Here is a second set of winter photos from Finland. After the New Year, the temperatures plummeted to blood-curdling -28°C – with the biting wind so cold that I got frostbite on my face. But I finally deemed the ice strong enough to walk on! Not many people around, just harsh, unforgiving beauty.
All photos were taken with Tamron 17-50mm wide angle lens, and scaled to 25% with a batch editing software, which has caused some sharpness to be lost. Click to view in full size.
Every year for about six weeks I check the snow situation in Finland hourly. I gaze at the webcam images religiously and try to determine what is going on. I message friends. I hope. I think I have even prayed occasionally. The Christmas of 2013 stands out as particularly bleak – rain, no snow – while Christmas of 2014 was a delight. This year was touch and go. I arrived late in the evening, there was four inches of snow, and the temperature was at a rather delightful -18°C. Then it got warm. On Christmas Day, all the snow almost melted away. But I got to enjoy many enough cold days and frozen toes to feel happy about winter.
Making presents. This scatter cushion cover was a last-minute idea, a gift to my godmother. This rather stretched my skills, which is good, and I liked the end result enough to buy yarn to make another. Christmas trees.
We built a fire. Christmas Eve.
…and then it got cold. On Christmas day, it rained. By 28th December the temperature had dropped so low that the sea froze over. The little speck on the horizon, just right from the centre, is another photographer, on the ice with his tripod and kit – I stood on the shore and wondered if I’m a special sort of wimp for not being brave enough even to step on the ice? Sunset.
Cold, golden winter sun.
When I arrived in Finland mid-December, the temperature was -18°C. That didn’t last, and on Christmas Day I was seriously afraid that all the snow would melt away – and that I’d spend the second week of my holiday listening to the sound of drip drip drop as the winter fades away.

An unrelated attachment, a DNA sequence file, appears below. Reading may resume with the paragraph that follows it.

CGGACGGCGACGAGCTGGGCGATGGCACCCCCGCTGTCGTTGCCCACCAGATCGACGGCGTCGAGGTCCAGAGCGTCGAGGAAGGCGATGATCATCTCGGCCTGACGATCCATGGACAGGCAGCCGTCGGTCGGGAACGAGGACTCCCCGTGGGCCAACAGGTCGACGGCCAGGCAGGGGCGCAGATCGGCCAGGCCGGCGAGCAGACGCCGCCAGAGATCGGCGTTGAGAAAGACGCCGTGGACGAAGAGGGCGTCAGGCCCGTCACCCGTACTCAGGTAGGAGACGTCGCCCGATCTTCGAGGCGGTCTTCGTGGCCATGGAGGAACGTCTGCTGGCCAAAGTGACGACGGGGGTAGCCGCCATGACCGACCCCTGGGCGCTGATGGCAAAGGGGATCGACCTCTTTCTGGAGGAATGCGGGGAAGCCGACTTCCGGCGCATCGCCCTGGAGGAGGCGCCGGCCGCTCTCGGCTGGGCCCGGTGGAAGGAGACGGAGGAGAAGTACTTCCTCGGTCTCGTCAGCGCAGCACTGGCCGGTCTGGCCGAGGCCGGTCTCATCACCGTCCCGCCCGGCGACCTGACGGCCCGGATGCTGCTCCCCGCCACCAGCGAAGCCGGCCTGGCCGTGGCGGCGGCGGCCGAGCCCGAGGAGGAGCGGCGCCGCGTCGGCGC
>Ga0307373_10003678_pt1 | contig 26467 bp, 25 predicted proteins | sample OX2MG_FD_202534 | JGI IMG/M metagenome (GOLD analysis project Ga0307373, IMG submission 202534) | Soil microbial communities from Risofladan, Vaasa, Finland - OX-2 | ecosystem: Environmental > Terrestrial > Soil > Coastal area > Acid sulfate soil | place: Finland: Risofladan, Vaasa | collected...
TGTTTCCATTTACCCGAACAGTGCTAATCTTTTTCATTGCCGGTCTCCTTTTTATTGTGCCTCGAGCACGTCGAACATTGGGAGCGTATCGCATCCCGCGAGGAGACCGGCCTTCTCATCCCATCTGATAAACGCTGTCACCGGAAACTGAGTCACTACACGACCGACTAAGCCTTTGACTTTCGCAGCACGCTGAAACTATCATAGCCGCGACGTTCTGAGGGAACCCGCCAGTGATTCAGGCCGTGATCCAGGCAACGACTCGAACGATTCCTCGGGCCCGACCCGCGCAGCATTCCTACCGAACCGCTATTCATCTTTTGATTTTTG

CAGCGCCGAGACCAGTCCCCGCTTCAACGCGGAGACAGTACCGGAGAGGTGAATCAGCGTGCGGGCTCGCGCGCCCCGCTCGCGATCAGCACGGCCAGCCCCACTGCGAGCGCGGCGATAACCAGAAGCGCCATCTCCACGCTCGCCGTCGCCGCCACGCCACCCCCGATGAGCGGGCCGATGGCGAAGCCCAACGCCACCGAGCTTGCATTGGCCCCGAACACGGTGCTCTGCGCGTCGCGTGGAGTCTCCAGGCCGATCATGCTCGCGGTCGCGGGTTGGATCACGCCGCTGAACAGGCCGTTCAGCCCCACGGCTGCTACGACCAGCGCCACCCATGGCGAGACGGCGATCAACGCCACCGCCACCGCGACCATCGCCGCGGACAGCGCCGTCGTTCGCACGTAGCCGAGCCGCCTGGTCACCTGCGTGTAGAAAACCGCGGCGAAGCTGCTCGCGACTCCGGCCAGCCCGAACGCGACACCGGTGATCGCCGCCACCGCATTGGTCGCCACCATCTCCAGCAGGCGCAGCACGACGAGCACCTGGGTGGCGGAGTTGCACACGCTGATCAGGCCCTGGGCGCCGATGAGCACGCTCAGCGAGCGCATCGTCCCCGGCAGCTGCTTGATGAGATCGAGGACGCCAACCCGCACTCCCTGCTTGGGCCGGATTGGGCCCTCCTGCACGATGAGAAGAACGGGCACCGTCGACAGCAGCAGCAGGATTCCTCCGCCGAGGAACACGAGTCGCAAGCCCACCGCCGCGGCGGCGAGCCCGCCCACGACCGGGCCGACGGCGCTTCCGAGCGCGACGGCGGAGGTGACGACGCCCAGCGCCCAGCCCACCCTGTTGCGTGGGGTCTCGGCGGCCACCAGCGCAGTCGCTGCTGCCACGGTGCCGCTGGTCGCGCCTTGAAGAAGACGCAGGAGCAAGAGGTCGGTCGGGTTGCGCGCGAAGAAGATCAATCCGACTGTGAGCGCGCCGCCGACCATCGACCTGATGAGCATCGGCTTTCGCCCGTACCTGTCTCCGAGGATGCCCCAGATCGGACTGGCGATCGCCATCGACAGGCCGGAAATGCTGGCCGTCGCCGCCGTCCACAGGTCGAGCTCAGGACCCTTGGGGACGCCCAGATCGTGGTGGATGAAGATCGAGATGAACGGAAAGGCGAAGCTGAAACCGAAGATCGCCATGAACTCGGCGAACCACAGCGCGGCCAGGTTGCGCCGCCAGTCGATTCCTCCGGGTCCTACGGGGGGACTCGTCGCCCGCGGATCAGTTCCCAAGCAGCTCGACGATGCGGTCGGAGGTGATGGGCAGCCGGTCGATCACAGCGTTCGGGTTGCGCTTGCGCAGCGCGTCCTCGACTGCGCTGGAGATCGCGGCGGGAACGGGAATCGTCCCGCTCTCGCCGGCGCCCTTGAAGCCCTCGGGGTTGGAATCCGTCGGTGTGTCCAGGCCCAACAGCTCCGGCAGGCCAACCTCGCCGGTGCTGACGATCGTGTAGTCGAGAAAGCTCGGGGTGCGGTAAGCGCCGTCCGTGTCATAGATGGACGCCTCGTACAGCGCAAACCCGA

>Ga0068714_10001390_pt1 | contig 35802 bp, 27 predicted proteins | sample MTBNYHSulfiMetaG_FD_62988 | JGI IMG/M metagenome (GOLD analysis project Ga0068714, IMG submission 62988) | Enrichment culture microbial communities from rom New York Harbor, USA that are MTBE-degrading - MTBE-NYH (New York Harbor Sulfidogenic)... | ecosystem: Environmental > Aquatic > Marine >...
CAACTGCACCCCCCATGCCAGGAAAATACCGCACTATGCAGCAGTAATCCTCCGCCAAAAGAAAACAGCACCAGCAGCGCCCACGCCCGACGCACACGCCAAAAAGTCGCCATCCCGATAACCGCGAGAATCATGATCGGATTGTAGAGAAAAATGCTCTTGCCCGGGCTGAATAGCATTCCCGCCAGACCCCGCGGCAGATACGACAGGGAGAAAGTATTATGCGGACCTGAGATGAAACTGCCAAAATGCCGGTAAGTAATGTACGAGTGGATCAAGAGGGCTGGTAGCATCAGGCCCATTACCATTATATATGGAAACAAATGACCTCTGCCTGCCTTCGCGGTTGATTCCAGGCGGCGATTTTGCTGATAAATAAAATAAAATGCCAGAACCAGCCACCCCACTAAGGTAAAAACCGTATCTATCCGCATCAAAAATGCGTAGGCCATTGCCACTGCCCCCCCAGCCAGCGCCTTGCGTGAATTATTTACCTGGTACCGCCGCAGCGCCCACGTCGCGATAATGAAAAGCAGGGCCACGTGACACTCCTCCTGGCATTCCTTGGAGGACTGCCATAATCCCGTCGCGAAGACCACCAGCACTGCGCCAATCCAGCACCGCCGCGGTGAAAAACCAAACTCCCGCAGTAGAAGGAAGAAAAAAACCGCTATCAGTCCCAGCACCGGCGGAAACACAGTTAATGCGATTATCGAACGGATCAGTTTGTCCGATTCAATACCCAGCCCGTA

That was not to be. By Boxing Day, the temperature had dropped below zero, and by yesterday, to a mildly terrifying (to a mild climate dweller such as myself) -16. The skies have cleared, and the arctic winter is at its best.The boats resting, (most likely) the final edition. The old marina took a battering in a pair of late autumn storms, which pushed these old boats from their usual stations to all over the place, scattering them around. I suspect they will be carted away with the rest of debris soon enough, so here is one last look. Previous posts with these boats can be found here, here and here.Frozen waters.Great tits, all fat and fluffy.I set out to photograph my hometown today, and ended up spending so much time snapping the frozen riverside seeds that I had to abandon the task early, because my memory card stopped working and I couldn’t feel my toes. From top – frozen attic windows of my primary school, an old textile mill, now a restaurant, “Iron Bridge”, the old Astronomy Tower.
The arctic winter has finally arrived, with temperatures dropping to -25°C, the sea freezing over and a sprinkling of ice covering everything. Days are very short, the sun barely rising above the horizon, and nights clear and starry – the council is saving by switching off the streetlights at midnight during week nights. I sneak out most nights and stand on the verandah, looking at the constellations until my toes are freezing. Sauna every night.
I seem to take the same photos every year – five years from now there will no boats left to photograph as they have fallen apart after years of abandonment though, and as the land rises faster than the sea level, the marina – already barely used – will have turned into mud. My mother swam here as a child, and so did I, but already the water is too shallow for anyone but dogs.
Those puppies were not too impressed by the slippery ice creaking and cracking under their paws. The temperature has gone from -25°C to -11° to -19° in about 36 hours, freezing any humidity out of the air and onto any and every surface, turning otherwise unremarkable or even ugly things into intricate, sparkling beauties.